You should maintain consistent doses of the medication your child is prescribed and never change or omit doses without a physician’s instructions to do so. Additionally, consider contacting your physician if your pharmacist switches brands from the medication you normally use.
Your child may need to take his or her medication with an empty stomach and must avoid ingesting it with foods containing soy or medications containing iron.
Remember, your child’s dosage needs will change as he or she grows. Your child will continue to need regular doctor visits throughout childhood and adolescence – even into adulthood.
The latest study reveals that only the combination of treatments involving Levothyroxine plus Levo-triiodothyronine serves to normalize all thyroid hormone-dependent measures, which include serum and tissue T3 levels, according to a study documented by the U.S. National Library of Medicine.
Recent genetic studies open the possibility of pharmacogenomic treatments, which involve how genes affect an individual’s response to drugs to treat acquired hypothyroidism. Future genetic studies may help in identifying the subcategory of patients with acquired hypothyroidism who could benefit from combination therapy.
Studies have been conducted to further our knowledge on acquired hypothyroidism and how cannabis might be able to treat it.
For example, a 2009 report published in the journal Endocrinology highlighted the potential ability of CBD to activate thyrotropin-releasing, hormone-synthesizing, axons between the central nervous system and thyroid gland.
Likewise, a study published in the European Journal of Endocrinology in 2002 showcased evidence of functional CB receptors in the thyroids of rats, with the ability to adjust the release of both T3 and T4 hormones. The study revealed a 30 percent hormone release reduction within four hours of administration of the active cannabinoid.
Further, a report published in the journal Thyroid indicated recent marijuana use was correlated to lower levels of THS, the pituitary hormone that controls thyroid hormone production.
While more research is needed, these studies highlight the potential CBD may have to both suppress an overactive thyroid and promote hormone release in underactive thyroid glands.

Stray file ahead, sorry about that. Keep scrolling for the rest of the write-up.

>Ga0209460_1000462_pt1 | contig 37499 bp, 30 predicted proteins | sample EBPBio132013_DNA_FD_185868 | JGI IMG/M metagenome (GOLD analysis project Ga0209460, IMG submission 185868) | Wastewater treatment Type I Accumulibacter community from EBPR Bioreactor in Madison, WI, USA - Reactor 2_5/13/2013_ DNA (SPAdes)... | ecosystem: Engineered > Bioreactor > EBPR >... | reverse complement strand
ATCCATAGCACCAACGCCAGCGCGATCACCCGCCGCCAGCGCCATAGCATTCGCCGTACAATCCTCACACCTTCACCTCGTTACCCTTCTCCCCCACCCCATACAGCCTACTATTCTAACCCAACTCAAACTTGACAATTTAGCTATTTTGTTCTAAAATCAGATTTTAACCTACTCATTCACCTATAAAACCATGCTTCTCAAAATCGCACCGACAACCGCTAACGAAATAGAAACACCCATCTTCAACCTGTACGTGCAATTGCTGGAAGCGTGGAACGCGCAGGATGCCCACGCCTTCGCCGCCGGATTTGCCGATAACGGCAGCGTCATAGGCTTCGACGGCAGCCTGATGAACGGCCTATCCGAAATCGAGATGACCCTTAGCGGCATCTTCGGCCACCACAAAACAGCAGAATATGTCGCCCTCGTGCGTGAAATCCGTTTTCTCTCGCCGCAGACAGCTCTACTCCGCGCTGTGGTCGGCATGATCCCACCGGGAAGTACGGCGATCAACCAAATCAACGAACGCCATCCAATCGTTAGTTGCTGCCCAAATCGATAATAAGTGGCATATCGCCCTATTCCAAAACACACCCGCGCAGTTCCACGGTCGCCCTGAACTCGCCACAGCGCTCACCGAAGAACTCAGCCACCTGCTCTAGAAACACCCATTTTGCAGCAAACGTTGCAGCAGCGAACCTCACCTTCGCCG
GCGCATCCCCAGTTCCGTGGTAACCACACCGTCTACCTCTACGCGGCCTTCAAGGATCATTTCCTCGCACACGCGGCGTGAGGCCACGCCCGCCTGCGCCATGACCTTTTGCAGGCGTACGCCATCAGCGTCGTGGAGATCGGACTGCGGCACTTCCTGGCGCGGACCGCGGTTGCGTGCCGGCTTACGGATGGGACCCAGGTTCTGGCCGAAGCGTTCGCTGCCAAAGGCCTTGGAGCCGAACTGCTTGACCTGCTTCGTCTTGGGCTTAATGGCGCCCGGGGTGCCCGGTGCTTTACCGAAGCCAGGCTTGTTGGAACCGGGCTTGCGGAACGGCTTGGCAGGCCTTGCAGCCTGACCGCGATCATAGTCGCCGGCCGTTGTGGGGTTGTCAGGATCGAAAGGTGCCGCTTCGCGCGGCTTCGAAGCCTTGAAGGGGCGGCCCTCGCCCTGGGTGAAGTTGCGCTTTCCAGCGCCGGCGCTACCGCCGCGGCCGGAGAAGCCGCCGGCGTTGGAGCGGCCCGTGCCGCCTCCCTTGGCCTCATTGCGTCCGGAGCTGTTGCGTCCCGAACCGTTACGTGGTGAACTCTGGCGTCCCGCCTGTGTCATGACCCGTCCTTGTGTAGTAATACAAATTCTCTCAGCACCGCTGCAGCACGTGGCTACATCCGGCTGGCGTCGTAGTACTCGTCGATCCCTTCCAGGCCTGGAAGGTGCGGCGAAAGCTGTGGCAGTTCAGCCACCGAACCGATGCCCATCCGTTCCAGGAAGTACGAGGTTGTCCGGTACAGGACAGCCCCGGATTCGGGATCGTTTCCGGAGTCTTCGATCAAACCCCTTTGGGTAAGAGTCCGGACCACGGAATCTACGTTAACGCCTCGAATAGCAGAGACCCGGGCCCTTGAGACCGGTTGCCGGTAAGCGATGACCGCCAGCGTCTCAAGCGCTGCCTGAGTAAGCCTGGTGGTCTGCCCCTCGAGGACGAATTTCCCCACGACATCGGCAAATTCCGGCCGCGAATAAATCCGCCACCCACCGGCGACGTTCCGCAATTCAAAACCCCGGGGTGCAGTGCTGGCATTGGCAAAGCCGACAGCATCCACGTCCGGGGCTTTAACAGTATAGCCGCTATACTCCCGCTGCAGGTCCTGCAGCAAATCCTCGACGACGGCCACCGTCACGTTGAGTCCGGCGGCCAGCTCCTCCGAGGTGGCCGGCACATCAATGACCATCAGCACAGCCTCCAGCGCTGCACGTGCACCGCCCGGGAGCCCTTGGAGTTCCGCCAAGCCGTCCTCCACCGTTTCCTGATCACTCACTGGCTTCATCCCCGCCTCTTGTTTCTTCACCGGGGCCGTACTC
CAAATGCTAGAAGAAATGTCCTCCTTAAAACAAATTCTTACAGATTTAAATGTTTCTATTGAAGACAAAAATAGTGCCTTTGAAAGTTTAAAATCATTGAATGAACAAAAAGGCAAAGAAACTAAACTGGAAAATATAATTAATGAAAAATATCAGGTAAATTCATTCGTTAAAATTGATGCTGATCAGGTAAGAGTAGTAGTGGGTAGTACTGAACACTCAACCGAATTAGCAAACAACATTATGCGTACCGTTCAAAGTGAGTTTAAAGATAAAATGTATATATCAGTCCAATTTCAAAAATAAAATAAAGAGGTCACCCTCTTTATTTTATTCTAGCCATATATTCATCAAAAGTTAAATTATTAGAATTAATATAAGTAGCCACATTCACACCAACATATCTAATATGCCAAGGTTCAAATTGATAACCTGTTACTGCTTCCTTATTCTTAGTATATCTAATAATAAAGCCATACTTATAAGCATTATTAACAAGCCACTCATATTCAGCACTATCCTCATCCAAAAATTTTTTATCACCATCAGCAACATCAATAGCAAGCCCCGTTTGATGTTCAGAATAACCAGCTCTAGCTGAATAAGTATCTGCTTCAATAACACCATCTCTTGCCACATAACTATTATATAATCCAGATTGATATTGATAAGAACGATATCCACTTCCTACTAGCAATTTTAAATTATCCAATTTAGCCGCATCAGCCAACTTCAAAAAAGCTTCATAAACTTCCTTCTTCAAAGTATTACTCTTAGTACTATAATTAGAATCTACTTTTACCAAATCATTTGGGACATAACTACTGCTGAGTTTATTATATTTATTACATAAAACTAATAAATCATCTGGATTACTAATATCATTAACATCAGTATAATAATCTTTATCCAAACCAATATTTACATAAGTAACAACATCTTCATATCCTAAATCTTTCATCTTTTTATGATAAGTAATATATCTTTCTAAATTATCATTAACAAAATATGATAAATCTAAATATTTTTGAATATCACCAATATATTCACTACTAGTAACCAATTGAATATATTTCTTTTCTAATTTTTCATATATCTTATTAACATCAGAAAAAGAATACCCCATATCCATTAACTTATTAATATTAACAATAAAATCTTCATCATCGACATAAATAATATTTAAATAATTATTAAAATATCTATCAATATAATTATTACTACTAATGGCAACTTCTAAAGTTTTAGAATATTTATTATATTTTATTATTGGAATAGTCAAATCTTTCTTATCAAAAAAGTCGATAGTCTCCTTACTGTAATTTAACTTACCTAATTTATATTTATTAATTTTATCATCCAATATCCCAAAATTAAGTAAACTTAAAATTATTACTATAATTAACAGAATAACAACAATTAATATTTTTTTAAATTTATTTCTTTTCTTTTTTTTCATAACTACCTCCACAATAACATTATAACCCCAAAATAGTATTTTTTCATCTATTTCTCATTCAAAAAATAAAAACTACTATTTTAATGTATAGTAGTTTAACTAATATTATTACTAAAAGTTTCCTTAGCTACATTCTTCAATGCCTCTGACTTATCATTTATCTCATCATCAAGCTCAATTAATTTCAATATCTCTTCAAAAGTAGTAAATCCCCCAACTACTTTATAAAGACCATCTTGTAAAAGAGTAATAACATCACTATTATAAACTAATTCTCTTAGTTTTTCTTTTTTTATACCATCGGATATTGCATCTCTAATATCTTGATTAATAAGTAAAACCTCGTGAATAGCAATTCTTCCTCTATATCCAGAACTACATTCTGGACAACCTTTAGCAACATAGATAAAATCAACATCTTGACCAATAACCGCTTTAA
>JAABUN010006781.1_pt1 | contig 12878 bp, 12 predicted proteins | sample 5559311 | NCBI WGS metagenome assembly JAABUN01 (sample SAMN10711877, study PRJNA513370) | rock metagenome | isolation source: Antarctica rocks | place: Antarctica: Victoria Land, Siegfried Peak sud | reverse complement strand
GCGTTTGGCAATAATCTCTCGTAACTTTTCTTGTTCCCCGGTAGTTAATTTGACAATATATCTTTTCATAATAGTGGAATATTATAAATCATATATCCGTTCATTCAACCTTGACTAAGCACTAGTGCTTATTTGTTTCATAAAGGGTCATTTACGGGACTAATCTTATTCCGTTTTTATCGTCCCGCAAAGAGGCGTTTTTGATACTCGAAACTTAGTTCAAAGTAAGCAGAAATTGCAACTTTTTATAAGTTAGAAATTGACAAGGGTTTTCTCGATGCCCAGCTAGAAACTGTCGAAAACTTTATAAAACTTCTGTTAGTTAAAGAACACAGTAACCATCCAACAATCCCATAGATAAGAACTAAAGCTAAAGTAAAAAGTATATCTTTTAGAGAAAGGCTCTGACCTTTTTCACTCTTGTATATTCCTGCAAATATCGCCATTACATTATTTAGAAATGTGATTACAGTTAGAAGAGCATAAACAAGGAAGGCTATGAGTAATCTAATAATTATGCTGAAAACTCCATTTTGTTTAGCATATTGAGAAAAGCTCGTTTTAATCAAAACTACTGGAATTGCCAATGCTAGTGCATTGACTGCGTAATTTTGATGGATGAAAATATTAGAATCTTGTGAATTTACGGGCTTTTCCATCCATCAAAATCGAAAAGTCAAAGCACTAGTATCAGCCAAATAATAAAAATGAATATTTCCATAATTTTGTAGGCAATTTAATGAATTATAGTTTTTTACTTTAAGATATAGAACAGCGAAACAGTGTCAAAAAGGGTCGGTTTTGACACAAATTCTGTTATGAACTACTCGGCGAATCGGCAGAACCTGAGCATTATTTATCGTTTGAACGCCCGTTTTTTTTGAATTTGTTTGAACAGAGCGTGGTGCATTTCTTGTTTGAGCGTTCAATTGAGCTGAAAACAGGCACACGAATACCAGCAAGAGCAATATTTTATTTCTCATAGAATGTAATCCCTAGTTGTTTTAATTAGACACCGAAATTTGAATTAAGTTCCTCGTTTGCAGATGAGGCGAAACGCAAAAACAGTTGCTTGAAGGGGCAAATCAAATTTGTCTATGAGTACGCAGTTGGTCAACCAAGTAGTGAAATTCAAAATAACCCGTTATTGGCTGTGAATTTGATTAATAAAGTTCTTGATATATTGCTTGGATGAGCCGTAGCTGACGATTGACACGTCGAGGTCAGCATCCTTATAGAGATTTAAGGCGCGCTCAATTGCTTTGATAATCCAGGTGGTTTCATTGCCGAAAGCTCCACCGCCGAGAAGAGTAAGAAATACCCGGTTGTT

In addition to potentially helping with thyroid underactivity, some symptoms of cannabis and acquired hypothyroidism treatment can help with including the following:
Certain marijuana strains can help with the symptoms of acquired hypothyroidism. Below are some recommended strains for each particular symptom. Work with your experienced budtender or qualified medical marijuana physician to find the best strain or strains for you.
Cannabinoids have anti-inflammatory qualities that help reduce the inflammation process. Also, cannabinoids contain beta-caryophyllene, a plant terpene used for inflammatory diets. Therefore, they help stop inflammation. Some good strains in this category include:
For a long time now, individuals have been using marijuana to treat depression. Studies have been documenting its ability to heighten your mood and provide energy. Weed’s cannabinoids react with your endocannabinoid receptors inside your body. And, many of these receptors impact your mood directly, meaning simply by using marijuana, you can alleviate your depression and cause a better outlook. Some good depression strains include:
Older studies show certain medical cannabis components, particularly cannabidiol (CBD), help manage your brain’s GABA levels. Medical weed has also been shown to lower cortisol levels. Cortisol is a stress-indicating hormone. And, when your cortisol levels are lowered, it generates a dulled stress reaction. Researchers are still trying to determine if this is an overall good reaction. Some good strains for anxiety are:
Any type of sativa or sativa-dominant strain is good for energy. However, some recommended energy-producing strains include:
There are almost limitless marijuana strains, and there are also plenty of methods of use to obtain its effects. Smoking marijuana may not be the best method for you because of potential health lung effects. It also has side effects including coughing and burning feelings in your throat.
Therefore, some other ways to take cannabisv, which might be better for you, include:
Vaping offers convenience, while cannabis beginners might prefer edibles.
Not every state at this point has legalized marijuana for medicinal or recreational purposes, but many have. Therefore, check with your state to see if you qualify for this medicinal herb for you or your child’s acquired hypothyroidism symptoms. Here at Marijuana Doctors, we can help you find out if you qualify and answer your questions. We’ll also connect you with a cannabis doctor who can help get you started on your medical cannabis treatment for acquired hypothyroidism once you find out if you do qualify.
This information is not provided by medical professionals and is intended only to complement, and not to replace or contradict, any health or medical advice or information provided by healthcare professionals. If you have any questions, please contact your doctor or other healthcare professional.